Assistant Professor Paul Gilmore is a graduate of the University of Mississippi (BA, 1991) and the University of Chicago (PhD, 1997). He teaches a range of subjects in American literature, but he specializes in American literature and culture of what might be called the long-nineteenth century;1776 to 1918. His first book, The Genuine Article: Race, Mass Culture, and American Literary Manhood (Duke UP, 2001), examines concepts of masculinity as deployed by antebellum American authors through their evocation of racialized figures from mass cultural forms such as popular museums, minstrel shows, and daguerreotypal parlors. His current research argues that a strain of American romanticism constructed a materialist aesthetic through its use of discourses surrounding telegraphy. His work on writers such as Frederick Douglass, Margaret Fuller, Henry David Thoreau, and Hugh Henry Brackenridge has appeared in a variety of academic journals, most recently American Literature, Modern Language Quarterly, Early American Literature, and ELH. He lives in Silver Lake with his wife, Reid, his daughter, Charlotte, and his beagle, Lily.
Lisa Glatt recieved an MFA from Sarah Lawrence College. She is the author of the novel A Girl Becomes a Comma Like That and the short story collection The Apple’s Bruise, both published by Simon & Schuster. Her poetry collections include Shelter and Monsters & Other Lovers. Lisa’s work has appeared in such magazines as Zoetrope, Mississippi Review, Columbia, Indiana Review, Pearl, and The Sun. She was recently awarded a fellowship to the Civitella Ranieri Center in Italy.
Winner of the 2003 Drue Heinz Prize for Literature, Suzanne Greenberg is the author of Speed-Walk and Other Stories, published November, 2003. She is also the co-author of Everyday Creative Writing: Panning for Gold in the Kitchen Sink, which is now in its second edition. Her fiction, creative nonfiction, and poetry have appeared in numerous publications, including the Mississippi Review, West Branch, and The Washington Post Magazine. Recipient of Maryland State Arts Council Individual Artist Award in Fiction, she received her MFA in creative writing from the University of Maryland.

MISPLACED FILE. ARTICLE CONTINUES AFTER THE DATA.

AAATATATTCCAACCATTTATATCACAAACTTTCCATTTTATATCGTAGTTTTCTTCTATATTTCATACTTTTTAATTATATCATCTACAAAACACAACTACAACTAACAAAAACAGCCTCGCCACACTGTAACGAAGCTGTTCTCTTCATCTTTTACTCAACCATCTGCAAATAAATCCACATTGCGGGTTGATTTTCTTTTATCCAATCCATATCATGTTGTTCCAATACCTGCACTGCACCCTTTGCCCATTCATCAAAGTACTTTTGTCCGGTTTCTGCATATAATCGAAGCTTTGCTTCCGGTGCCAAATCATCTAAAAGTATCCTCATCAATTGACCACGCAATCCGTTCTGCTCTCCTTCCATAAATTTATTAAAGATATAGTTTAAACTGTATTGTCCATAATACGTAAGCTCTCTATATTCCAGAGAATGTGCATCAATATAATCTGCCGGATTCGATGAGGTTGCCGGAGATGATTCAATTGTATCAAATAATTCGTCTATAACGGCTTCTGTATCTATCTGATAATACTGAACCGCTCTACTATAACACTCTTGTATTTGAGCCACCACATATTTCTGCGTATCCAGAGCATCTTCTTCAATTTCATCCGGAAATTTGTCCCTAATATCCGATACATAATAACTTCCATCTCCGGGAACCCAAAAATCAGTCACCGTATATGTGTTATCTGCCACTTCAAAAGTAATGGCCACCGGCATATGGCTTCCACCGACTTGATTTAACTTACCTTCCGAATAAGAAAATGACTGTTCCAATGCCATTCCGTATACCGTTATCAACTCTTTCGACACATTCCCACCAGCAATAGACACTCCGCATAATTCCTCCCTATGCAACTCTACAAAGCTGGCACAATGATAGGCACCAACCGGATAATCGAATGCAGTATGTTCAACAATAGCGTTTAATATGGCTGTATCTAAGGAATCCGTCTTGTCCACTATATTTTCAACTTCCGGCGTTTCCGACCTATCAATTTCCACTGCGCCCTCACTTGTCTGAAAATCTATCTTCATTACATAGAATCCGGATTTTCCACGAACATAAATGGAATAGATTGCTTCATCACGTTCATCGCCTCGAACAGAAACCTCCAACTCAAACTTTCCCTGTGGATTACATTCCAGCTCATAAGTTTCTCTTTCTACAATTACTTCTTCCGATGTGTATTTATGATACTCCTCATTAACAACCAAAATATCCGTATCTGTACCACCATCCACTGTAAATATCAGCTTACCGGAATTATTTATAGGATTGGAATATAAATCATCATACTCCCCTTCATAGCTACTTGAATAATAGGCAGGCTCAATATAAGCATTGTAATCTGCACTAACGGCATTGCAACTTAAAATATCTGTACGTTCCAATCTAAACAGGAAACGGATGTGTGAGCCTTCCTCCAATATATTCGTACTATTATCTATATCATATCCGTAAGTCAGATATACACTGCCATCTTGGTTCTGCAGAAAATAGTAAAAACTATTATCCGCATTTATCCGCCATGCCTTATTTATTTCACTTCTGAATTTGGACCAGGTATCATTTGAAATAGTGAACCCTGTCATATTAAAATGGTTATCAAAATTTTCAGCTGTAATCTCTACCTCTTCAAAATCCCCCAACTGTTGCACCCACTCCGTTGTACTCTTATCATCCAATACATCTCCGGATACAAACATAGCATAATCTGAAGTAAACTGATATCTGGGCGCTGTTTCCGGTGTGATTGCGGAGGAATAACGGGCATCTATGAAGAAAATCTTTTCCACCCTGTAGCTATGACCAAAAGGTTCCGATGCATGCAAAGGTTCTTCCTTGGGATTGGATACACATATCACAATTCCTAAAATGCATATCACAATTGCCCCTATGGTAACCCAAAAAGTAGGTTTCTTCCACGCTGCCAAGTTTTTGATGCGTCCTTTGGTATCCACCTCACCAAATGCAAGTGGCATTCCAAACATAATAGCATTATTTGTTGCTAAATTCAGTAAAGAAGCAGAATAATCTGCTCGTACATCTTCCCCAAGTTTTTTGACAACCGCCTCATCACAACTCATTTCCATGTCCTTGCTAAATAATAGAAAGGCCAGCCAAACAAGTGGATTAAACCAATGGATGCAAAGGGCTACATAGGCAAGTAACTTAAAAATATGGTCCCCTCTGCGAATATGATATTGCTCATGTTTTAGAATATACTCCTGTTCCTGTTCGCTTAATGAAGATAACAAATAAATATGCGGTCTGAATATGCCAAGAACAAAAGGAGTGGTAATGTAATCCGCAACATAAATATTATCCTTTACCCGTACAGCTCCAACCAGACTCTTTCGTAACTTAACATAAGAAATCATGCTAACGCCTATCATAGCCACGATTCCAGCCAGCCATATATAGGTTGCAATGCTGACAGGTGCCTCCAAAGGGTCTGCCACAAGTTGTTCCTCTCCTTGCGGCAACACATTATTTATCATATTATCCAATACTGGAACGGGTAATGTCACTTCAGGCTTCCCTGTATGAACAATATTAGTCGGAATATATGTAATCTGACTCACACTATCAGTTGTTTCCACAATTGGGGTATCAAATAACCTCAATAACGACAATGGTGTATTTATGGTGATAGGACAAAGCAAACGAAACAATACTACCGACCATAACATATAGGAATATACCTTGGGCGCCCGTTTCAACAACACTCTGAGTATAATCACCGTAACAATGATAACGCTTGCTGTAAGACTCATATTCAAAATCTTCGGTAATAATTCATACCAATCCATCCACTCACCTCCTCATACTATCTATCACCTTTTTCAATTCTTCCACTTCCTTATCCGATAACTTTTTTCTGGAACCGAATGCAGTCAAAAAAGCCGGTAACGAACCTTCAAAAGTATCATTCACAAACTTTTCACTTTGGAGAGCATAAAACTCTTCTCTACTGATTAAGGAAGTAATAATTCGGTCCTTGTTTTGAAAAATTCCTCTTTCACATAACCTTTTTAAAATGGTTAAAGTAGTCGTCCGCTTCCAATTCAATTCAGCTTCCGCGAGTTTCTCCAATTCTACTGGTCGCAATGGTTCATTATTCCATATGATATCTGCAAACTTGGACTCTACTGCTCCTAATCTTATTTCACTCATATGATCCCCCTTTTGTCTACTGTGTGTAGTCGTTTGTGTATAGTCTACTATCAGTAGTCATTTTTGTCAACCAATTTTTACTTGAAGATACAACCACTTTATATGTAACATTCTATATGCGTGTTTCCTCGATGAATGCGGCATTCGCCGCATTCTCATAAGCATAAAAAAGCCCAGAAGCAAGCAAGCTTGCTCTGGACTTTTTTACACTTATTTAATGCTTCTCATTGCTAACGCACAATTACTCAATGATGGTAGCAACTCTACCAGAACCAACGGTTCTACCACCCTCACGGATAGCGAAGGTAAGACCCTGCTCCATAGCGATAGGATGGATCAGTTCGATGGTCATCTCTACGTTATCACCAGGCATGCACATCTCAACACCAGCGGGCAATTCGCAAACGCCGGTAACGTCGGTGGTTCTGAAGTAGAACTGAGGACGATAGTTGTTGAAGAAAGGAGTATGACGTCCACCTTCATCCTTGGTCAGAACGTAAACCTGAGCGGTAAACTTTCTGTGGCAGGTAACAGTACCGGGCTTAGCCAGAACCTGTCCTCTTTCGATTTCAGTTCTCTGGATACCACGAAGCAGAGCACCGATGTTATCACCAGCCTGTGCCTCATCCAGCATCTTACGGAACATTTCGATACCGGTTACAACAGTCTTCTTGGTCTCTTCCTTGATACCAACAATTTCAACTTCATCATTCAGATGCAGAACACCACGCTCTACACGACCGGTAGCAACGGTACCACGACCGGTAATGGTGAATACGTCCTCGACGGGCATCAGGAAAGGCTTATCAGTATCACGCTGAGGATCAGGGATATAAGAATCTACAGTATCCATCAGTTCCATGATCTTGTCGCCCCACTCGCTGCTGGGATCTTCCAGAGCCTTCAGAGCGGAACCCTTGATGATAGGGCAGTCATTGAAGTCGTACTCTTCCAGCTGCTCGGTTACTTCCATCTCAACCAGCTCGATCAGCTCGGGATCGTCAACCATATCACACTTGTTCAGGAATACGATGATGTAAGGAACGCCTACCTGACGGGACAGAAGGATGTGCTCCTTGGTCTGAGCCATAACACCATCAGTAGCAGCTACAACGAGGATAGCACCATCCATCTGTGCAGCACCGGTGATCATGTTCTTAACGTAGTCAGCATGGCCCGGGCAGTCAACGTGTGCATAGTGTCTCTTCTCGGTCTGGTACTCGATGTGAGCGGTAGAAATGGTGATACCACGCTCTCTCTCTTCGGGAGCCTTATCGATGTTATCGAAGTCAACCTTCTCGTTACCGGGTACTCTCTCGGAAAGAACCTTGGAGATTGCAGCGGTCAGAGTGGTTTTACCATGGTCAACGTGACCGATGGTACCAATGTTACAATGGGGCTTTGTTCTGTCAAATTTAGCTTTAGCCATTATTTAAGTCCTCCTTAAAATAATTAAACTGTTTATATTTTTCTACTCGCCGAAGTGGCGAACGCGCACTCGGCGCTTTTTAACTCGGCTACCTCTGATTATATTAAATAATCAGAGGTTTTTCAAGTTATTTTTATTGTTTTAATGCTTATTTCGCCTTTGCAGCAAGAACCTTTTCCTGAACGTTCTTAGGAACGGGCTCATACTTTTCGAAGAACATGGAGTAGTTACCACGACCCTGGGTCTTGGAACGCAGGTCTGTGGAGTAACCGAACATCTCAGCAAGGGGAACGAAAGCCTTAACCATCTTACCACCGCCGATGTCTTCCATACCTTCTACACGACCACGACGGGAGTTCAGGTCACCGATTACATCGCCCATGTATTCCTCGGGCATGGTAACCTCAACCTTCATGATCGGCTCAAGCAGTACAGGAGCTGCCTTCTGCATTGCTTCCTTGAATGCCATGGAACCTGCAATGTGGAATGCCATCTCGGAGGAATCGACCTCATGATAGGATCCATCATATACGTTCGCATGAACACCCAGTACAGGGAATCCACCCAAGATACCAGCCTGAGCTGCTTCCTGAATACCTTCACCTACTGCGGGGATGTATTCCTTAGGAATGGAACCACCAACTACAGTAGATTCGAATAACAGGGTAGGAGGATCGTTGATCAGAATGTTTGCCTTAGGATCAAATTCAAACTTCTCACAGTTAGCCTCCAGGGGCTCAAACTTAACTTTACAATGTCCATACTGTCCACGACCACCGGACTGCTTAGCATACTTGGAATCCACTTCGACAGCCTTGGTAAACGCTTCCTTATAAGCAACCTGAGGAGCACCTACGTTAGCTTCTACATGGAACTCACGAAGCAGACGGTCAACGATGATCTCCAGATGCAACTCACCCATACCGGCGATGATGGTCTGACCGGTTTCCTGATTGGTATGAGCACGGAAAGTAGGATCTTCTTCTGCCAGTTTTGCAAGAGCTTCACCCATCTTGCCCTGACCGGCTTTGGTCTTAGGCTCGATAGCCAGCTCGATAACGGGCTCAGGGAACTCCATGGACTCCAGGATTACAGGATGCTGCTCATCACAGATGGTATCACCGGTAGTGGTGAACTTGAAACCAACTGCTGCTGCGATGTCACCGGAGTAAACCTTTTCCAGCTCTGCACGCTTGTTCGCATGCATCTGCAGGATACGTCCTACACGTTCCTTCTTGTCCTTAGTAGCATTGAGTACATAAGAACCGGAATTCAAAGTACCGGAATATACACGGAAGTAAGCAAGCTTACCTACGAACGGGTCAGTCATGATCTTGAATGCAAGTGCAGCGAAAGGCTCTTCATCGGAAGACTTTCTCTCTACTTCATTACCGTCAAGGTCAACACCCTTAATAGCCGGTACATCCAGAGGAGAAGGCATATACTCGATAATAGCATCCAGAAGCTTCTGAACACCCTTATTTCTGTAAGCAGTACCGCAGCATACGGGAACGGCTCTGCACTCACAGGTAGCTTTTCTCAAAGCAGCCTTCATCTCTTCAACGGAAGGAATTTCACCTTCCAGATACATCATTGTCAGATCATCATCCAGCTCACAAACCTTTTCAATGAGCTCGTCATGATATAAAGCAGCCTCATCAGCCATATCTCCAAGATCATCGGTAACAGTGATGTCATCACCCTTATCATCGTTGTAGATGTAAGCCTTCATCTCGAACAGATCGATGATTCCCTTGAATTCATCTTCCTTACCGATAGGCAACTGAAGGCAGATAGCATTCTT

Gary Griswold’s area of specialty is composition studies, and since 1989 he has taught all levels of writing courses at CSULB, including technical and professional writing, proposal writing, and professional editing. In 1992, he founded the Writer’s Resource Lab, the English Department/College of Liberal Arts’ writing center program, which he directed for 20 years. Dr. Griswold earned his Ph.D. in Educational Studies from Claremont Graduate University (CGU) in May of 2003. His dissertation, Writing Centers and Their Directors: Issues and Prospects for a New Era, focused on the history and current status of writing center programs in American colleges and universities. Dr. Griswold’s other research interests include the use of technology in the teaching of writing, the history of composition studies, and technical and professional writing.